Millennials Most Likely to Fall Victim to Bank Fraud
Millennials are more likely than any other age group to hand money to scammers, according to research from Lloyds Bank.
People over 55 lose the most to fraudsters—an average of £10,716 per scam—but are now less likely to be duped than younger people.
Scammers typically impersonate bank staff, the police, or HM Revenue and Customs.
Although millennials victims personally lost less money than older people—an average of £2,630 per scam—the generation suffered more overall. The number of fraud victims between the ages of 18 and 34 has risen fourfold, even as the overall rate of scams has fallen.
Younger people are thought to be more likely to be victimised because of their embrace of online banking. Meanwhile, greater awareness of scams among older people have driven cheats to new tactics—and new victim pools.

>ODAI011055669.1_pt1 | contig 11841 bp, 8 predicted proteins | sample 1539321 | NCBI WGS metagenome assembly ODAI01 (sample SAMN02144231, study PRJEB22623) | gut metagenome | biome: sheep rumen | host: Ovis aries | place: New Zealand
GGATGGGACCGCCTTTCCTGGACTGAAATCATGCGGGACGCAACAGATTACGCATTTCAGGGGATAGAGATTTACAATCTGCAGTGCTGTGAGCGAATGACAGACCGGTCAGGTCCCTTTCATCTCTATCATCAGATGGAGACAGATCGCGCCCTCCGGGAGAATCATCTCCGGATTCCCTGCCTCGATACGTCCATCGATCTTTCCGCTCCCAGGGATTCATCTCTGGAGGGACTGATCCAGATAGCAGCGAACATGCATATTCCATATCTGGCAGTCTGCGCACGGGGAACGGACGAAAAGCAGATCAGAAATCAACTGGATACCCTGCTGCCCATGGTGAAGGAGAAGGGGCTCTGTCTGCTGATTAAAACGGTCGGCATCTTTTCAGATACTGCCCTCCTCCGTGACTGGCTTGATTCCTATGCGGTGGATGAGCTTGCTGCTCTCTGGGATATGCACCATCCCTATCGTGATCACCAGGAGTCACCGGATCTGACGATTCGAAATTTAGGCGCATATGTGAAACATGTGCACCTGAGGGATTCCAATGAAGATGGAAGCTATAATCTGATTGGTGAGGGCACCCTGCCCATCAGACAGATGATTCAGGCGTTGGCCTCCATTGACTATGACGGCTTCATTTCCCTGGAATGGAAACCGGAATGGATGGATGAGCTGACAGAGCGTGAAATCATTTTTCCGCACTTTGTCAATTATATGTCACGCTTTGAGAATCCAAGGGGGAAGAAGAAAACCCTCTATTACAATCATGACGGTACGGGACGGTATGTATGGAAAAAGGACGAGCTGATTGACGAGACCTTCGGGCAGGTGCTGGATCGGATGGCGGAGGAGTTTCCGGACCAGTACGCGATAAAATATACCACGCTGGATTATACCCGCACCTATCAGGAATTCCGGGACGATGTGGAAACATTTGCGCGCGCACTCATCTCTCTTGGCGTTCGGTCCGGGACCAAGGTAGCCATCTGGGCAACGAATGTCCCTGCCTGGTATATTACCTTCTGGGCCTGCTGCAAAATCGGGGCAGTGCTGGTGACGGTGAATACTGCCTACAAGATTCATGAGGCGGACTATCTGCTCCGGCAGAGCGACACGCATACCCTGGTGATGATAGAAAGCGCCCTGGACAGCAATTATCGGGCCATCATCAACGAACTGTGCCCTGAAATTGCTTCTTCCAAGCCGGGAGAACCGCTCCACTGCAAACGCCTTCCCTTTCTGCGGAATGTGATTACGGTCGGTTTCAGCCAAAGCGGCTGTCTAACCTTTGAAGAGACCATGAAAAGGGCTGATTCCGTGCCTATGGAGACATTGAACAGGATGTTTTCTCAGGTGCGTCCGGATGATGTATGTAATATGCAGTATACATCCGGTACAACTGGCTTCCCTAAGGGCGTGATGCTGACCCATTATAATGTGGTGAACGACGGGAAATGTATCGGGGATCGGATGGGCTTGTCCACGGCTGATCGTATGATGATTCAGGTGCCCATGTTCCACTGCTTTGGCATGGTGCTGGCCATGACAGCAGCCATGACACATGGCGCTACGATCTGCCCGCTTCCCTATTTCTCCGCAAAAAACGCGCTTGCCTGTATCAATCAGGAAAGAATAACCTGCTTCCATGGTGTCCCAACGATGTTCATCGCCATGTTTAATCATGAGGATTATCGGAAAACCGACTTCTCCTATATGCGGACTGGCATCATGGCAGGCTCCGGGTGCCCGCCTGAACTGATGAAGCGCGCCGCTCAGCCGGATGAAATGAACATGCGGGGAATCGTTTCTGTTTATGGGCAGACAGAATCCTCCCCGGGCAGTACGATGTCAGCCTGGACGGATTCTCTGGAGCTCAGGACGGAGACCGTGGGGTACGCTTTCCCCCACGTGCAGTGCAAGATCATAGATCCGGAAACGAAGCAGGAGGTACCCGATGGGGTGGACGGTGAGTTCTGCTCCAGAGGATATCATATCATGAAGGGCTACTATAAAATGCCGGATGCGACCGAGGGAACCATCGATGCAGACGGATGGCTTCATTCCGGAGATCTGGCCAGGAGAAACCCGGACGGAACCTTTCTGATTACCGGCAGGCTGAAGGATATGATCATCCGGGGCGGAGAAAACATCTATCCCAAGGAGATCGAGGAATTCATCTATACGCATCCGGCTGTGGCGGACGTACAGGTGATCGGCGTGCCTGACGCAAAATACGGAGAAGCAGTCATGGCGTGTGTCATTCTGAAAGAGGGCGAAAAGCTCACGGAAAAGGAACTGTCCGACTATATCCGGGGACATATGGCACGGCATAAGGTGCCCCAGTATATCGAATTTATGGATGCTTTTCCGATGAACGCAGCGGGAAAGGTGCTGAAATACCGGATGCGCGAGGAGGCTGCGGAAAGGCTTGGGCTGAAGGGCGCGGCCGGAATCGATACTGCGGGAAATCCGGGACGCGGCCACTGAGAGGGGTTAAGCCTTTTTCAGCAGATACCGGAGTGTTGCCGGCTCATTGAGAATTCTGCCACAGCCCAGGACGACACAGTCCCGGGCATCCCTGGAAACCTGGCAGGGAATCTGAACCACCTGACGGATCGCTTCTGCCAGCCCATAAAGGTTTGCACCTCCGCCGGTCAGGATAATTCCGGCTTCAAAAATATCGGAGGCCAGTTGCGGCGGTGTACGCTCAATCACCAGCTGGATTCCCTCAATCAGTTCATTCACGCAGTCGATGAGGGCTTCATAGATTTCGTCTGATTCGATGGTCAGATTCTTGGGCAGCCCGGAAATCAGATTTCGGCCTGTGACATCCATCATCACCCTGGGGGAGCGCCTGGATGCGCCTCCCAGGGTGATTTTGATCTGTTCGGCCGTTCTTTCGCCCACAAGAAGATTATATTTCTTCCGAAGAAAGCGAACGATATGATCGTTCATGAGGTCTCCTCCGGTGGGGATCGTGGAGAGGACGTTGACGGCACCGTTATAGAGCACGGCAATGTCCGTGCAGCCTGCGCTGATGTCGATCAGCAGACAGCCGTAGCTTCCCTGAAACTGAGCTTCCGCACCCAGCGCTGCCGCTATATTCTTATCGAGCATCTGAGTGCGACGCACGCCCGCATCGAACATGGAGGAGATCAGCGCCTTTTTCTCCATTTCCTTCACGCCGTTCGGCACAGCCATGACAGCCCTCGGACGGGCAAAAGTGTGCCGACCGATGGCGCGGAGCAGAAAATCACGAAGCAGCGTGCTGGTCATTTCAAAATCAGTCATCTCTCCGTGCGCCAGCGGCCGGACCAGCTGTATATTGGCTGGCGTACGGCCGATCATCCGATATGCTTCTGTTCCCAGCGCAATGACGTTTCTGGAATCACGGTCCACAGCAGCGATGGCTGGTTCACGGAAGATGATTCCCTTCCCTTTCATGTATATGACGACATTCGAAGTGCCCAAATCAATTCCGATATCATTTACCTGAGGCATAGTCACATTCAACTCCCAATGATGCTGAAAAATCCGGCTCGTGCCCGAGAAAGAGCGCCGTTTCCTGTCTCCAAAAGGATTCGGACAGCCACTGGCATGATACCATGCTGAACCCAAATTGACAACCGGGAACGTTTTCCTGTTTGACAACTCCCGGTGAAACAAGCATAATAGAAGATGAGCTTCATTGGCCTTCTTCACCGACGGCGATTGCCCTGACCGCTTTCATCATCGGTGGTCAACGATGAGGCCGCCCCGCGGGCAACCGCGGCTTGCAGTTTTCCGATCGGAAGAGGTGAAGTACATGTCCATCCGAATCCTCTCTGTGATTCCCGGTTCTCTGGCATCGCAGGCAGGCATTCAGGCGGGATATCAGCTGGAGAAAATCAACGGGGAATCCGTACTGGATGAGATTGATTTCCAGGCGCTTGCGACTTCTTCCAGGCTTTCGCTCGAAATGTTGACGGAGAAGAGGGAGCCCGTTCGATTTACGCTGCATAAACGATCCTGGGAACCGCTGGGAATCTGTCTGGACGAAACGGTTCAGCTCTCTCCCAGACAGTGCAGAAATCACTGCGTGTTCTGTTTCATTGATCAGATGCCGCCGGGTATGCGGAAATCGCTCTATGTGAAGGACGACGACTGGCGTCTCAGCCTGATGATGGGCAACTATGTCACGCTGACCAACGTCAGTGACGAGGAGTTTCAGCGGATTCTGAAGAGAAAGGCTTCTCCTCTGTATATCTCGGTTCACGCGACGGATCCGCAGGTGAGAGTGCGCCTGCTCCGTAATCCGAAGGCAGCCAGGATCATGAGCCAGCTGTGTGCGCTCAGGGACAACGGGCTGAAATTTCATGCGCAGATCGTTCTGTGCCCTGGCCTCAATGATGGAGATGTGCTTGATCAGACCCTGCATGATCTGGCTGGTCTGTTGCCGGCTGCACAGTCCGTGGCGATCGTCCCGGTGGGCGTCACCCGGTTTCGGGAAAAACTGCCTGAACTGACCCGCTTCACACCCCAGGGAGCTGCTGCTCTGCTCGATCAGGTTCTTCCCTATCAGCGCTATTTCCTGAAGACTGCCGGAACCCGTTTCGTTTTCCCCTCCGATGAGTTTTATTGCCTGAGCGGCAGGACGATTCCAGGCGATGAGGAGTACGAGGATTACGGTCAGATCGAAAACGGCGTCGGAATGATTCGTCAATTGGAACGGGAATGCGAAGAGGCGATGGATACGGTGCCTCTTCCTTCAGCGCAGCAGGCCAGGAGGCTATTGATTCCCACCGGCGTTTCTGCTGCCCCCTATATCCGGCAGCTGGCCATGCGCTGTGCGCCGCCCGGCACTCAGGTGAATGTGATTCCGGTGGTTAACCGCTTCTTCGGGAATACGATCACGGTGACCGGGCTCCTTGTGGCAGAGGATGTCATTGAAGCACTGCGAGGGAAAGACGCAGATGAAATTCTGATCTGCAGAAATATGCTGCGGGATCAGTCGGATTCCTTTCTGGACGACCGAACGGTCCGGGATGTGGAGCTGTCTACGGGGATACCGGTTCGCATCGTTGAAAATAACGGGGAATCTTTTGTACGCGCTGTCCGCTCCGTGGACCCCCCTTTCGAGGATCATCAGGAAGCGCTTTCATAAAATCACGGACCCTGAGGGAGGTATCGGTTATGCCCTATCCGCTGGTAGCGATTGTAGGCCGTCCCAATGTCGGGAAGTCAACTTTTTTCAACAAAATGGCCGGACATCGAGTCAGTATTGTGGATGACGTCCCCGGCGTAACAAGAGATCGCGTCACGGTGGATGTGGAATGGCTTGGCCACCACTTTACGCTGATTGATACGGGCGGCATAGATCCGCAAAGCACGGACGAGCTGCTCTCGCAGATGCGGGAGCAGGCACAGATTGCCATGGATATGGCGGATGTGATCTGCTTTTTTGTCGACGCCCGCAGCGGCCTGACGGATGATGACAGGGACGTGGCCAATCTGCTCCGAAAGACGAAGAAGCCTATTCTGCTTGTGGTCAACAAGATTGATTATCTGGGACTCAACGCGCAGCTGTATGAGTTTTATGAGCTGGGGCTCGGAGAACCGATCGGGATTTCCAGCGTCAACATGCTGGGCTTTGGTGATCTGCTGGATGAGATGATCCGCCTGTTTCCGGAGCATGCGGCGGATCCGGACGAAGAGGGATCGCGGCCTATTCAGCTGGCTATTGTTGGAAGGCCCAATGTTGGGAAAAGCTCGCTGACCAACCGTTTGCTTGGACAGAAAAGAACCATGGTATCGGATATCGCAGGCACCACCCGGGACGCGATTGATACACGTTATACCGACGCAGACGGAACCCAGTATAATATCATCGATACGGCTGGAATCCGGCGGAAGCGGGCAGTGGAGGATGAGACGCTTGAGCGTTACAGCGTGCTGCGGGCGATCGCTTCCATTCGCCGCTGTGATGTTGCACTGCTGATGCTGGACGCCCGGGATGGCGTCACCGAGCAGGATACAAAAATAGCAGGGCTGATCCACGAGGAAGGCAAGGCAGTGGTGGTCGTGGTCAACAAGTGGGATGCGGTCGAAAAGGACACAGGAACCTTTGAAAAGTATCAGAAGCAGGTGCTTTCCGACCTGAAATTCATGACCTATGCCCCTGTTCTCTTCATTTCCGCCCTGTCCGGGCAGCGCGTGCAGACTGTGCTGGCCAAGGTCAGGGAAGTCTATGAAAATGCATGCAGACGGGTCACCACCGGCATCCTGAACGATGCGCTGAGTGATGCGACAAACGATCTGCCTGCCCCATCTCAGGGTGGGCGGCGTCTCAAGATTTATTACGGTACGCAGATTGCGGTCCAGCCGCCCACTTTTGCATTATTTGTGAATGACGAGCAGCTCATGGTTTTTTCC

And it wasn’t just millennials being fleeced. Three times as many people between the ages of 45 and 54 were cheated as those over 55. These middle-aged victims in this cohort lost an average of £3,573 per fraud.
Paul Davis, fraud and financial crime director at Lloyds Bank, said: “Helping to keep our customers’ money safe is our number one priority. Being a victim of fraud can have devastating effects not just on people’s finances, but also their lives.
“While we are working 24/7 behind the scenes to protect customers and millions of pounds have been frozen, every day fraudsters are trying to trick people into handing over their personal information, like a PIN or password, or transferring cash.”
The bank is launching a multimedia campaign to make people aware of the signs of scams. The campaign, which will include a TV advert, will remind customers that the bank will never phone and ask them to transfer money to a different bank account.
“The more we all know about spotting scams, the safer we will all be,” Davis said.
Gareth Shaw, head of money content at consumer group Which?, said: “Anyone of any age can fall victim to a bank transfer scam, as fraudsters use increasingly sophisticated tactics – and people are losing life-changing sums of money every day as a result.”
He urged banks and other payment providers to sign up to a new voluntary code offering greater protection to customers and victims of financial fraud.